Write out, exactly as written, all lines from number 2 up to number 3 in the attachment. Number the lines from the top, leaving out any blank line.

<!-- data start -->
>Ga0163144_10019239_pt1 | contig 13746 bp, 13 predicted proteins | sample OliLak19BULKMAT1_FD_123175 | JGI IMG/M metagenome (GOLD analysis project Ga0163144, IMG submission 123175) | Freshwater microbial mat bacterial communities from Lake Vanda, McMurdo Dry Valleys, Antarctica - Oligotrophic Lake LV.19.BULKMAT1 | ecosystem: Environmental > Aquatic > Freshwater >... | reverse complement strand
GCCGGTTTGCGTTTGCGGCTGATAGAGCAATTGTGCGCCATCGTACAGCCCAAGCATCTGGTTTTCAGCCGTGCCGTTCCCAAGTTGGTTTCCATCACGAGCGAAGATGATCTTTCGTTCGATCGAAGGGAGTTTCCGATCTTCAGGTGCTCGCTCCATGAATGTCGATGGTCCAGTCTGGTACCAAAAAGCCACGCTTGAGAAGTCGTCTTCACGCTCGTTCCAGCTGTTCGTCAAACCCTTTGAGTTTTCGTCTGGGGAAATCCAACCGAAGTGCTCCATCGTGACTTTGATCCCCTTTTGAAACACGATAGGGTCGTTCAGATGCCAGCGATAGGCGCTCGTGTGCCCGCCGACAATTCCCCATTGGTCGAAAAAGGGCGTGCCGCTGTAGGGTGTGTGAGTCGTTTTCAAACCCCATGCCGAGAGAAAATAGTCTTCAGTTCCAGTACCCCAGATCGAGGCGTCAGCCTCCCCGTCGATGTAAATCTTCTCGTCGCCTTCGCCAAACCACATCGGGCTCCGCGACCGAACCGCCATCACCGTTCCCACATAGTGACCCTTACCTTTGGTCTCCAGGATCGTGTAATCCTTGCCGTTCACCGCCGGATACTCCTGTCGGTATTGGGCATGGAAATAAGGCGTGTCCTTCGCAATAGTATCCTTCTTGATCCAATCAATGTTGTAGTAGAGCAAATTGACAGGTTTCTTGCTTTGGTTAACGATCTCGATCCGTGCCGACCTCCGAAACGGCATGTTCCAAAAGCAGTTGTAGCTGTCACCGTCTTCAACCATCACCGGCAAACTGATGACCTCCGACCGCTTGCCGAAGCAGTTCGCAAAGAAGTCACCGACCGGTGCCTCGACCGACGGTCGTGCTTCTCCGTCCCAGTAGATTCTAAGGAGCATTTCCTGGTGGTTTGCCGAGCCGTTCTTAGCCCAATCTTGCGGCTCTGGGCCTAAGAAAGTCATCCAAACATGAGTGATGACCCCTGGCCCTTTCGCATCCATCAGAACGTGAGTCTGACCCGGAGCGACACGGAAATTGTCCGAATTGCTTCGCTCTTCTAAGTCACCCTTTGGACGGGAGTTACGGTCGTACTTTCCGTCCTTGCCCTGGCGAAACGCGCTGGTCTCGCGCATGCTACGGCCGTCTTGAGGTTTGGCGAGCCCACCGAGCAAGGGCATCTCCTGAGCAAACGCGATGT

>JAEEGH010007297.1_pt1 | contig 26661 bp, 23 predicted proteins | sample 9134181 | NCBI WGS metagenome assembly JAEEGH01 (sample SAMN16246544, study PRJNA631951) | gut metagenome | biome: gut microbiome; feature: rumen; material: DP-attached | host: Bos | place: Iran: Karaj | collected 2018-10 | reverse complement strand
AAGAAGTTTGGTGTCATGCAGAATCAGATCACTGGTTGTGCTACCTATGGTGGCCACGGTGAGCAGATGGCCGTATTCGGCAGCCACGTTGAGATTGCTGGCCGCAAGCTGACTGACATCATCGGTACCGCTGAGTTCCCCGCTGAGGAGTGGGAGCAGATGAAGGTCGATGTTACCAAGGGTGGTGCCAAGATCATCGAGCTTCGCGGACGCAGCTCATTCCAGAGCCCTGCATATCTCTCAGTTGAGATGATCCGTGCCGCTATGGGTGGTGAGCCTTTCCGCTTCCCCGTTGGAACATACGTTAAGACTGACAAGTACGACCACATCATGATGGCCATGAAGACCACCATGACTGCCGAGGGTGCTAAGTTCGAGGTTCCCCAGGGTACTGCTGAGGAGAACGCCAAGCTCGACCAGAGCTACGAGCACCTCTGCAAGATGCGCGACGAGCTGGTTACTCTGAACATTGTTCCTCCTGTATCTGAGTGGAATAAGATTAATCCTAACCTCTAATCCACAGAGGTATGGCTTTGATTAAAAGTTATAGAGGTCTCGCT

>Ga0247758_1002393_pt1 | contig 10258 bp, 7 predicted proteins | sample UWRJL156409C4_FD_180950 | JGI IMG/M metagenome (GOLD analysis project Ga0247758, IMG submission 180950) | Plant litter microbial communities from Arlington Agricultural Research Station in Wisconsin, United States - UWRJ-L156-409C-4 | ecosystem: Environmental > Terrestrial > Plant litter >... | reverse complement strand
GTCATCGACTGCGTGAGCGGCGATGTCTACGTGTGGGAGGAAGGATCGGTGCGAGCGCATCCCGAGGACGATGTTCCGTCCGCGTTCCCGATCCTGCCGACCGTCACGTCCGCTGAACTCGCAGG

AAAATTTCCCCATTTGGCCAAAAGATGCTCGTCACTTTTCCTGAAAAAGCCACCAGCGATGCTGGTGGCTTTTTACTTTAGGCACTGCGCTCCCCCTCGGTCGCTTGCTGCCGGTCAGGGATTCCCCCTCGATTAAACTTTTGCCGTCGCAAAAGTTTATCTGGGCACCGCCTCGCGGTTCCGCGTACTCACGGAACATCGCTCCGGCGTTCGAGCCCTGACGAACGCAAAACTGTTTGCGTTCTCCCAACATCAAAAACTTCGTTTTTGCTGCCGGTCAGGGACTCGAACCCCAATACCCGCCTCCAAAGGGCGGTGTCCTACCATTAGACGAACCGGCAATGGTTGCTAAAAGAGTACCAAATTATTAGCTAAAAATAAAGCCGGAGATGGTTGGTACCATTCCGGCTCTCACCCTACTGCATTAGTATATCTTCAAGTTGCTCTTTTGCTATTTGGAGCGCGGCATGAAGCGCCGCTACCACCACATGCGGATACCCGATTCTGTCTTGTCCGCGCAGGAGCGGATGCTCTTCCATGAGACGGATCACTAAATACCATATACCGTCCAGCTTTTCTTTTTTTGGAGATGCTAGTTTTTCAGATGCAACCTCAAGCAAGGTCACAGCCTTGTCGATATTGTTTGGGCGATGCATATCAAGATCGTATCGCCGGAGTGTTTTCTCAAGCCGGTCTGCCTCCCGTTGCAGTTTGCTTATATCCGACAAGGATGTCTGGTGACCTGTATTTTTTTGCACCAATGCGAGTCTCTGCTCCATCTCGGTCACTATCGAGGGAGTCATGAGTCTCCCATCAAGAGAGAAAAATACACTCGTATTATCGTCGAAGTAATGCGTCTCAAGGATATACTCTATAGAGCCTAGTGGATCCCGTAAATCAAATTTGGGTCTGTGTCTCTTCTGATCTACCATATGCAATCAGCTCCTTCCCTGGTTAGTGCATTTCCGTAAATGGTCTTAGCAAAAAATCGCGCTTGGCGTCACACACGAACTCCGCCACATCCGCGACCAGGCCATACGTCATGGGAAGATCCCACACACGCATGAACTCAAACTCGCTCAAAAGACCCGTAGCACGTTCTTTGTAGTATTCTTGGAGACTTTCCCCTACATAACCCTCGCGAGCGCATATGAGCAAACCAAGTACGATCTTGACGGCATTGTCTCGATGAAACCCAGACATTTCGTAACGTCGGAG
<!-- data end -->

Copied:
GCCGGTTTGCGTTTGCGGCTGATAGAGCAATTGTGCGCCATCGTACAGCCCAAGCATCTGGTTTTCAGCCGTGCCGTTCCCAAGTTGGTTTCCATCACGAGCGAAGATGATCTTTCGTTCGATCGAAGGGAGTTTCCGATCTTCAGGTGCTCGCTCCATGAATGTCGATGGTCCAGTCTGGTACCAAAAAGCCACGCTTGAGAAGTCGTCTTCACGCTCGTTCCAGCTGTTCGTCAAACCCTTTGAGTTTTCGTCTGGGGAAATCCAACCGAAGTGCTCCATCGTGACTTTGATCCCCTTTTGAAACACGATAGGGTCGTTCAGATGCCAGCGATAGGCGCTCGTGTGCCCGCCGACAATTCCCCATTGGTCGAAAAAGGGCGTGCCGCTGTAGGGTGTGTGAGTCGTTTTCAAACCCCATGCCGAGAGAAAATAGTCTTCAGTTCCAGTACCCCAGATCGAGGCGTCAGCCTCCCCGTCGATGTAAATCTTCTCGTCGCCTTCGCCAAACCACATCGGGCTCCGCGACCGAACCGCCATCACCGTTCCCACATAGTGACCCTTACCTTTGGTCTCCAGGATCGTGTAATCCTTGCCGTTCACCGCCGGATACTCCTGTCGGTATTGGGCATGGAAATAAGGCGTGTCCTTCGCAATAGTATCCTTCTTGATCCAATCAATGTTGTAGTAGAGCAAATTGACAGGTTTCTTGCTTTGGTTAACGATCTCGATCCGTGCCGACCTCCGAAACGGCATGTTCCAAAAGCAGTTGTAGCTGTCACCGTCTTCAACCATCACCGGCAAACTGATGACCTCCGACCGCTTGCCGAAGCAGTTCGCAAAGAAGTCACCGACCGGTGCCTCGACCGACGGTCGTGCTTCTCCGTCCCAGTAGATTCTAAGGAGCATTTCCTGGTGGTTTGCCGAGCCGTTCTTAGCCCAATCTTGCGGCTCTGGGCCTAAGAAAGTCATCCAAACATGAGTGATGACCCCTGGCCCTTTCGCATCCATCAGAACGTGAGTCTGACCCGGAGCGACACGGAAATTGTCCGAATTGCTTCGCTCTTCTAAGTCACCCTTTGGACGGGAGTTACGGTCGTACTTTCCGTCCTTGCCCTGGCGAAACGCGCTGGTCTCGCGCATGCTACGGCCGTCTTGAGGTTTGGCGAGCCCACCGAGCAAGGGCATCTCCTGAGCAAACGCGATGT

>JAEEGH010007297.1_pt1 | contig 26661 bp, 23 predicted proteins | sample 9134181 | NCBI WGS metagenome assembly JAEEGH01 (sample SAMN16246544, study PRJNA631951) | gut metagenome | biome: gut microbiome; feature: rumen; material: DP-attached | host: Bos | place: Iran: Karaj | collected 2018-10 | reverse complement strand